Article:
May 19, 2015
On May 18, 2015, the United States Supreme Court unanimously ruled in Tibble v. Edison International, 575 U.S. ____ (2015), that 401(k) plan beneficiaries’ claims alleging the holding of imprudent plan investments were not time-barred under the Employee Retirement Income Security Act of 1974’s (ERISA’s) six-year statute of limitations.
In Tibble, a group of beneficiaries alleged that fiduciaries of Edison International’s 401(k) plan breached their ERISA fiduciary duties by offering six higher-priced (based on administrative fees) retail-class mutual funds as plan investment options when materially identical, lower priced institutional-class mutual funds were available. Three of the mutual funds at issue were initially added to the plan’s investment offerings in 1999 and three were added in 2002. The beneficiaries filed their complaint with the district court in 2007.
Section 413 of ERISA provides, in pertinent part, that actions alleging a fiduciary breach may not commence more than six years following the earlier of "the date of the last action which constituted a part of the breach or violation" or "in the case of an omission the latest date on which the fiduciary could have cured the breach or violation." 29 U.S.C. § 1113. The Court of Appeals for the Ninth Circuit had ruled that this provision time-barred the plan beneficiaries’ claims with respect to the three investment options added in 1999, as the investment options were initially selected by the plan more than six years prior to the date suit was filed in 2007 and that no "change in circumstances" had occurred "that might trigger an obligation to review and to change investments within the 6-year statutory period."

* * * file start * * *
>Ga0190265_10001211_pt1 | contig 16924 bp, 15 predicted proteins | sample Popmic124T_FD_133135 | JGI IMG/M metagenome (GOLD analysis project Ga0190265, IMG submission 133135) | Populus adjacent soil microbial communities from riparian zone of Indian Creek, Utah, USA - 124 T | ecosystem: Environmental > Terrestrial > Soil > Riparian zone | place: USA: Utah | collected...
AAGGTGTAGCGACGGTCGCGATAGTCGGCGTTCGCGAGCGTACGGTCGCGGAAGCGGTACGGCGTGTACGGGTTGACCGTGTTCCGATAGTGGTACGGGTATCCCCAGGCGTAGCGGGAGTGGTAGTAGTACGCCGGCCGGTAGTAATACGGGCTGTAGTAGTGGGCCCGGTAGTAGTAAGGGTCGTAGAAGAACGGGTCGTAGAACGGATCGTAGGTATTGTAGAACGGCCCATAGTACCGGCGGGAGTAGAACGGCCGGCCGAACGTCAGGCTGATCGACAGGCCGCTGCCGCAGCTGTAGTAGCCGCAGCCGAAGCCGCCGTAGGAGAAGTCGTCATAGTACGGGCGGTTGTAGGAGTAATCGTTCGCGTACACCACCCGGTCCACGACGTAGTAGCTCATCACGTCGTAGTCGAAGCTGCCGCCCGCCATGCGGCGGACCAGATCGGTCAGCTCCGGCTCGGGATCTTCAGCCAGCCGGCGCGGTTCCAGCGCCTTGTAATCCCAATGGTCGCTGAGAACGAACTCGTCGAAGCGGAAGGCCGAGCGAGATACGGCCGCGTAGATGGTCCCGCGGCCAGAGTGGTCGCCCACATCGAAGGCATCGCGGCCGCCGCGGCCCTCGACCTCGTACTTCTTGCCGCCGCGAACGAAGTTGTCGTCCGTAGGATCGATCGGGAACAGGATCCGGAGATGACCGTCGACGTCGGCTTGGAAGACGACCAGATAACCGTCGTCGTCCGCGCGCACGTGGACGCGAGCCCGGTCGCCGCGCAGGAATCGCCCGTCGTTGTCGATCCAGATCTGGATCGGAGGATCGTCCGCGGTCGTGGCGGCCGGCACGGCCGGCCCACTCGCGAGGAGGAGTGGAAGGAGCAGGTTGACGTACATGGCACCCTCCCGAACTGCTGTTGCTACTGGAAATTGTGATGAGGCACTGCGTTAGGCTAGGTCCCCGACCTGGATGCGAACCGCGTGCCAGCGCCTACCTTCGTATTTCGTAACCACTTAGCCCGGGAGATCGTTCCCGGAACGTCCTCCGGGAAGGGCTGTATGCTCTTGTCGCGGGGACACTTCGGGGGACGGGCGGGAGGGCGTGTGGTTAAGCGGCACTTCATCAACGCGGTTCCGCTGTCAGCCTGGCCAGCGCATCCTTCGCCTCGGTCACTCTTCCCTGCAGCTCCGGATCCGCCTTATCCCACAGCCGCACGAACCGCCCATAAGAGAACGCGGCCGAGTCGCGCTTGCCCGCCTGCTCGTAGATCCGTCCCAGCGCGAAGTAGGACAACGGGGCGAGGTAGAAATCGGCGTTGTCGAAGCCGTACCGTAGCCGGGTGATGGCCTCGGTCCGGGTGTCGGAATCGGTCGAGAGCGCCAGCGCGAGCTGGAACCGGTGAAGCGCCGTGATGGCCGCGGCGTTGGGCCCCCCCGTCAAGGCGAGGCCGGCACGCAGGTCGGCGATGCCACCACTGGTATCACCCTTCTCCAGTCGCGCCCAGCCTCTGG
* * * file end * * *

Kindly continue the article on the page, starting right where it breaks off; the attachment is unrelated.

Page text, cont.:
The Supreme Court vacated the Ninth Circuit’s ruling, holding that a fiduciary’s retention of an allegedly imprudent investment option is an "action" or "omission" under ERISA section 413 that triggers the running of the 6-year limitations period. The Court looked to principles of trust law and noted that "a trustee has a continuing duty to monitor trust investments and remove imprudent ones. This continuing duty exists separate and apart from the trustee’s duty to exercise prudence in selecting investments at the outset." The Court also noted that "the nature and timing of the review [of investments are] contingent on the circumstance."
The Court remanded the case to the Ninth Circuit for a determination as to whether Edison International’s 401(k) plan fiduciaries breached their fiduciary duties within the relevant 6-year statutory period. The Court did not provide the lower courts any guidance on what ERISA’s requirements are for a periodic investment review. That determination will thus be left to the lower courts in the first instance, perhaps with Supreme Court review at a later date.
In light of Tibble, ERISA plan fiduciaries should review their investment monitoring procedures and investment policy statements to ensure that regular, periodic monitoring is undertaken and properly documented. They should also give due consideration to the alternatives where there are multiple mutual fund classes available based on the plan’s level of investment. Following these procedures should significantly mitigate the ERISA risk.
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Gibson Dunn filed a brief in the Supreme Court on behalf of the National Association of Manufacturers, the Chamber of Commerce of the United States of America, the ERISA Industry Committee, the American Benefits Council, and the Business Roundtable.
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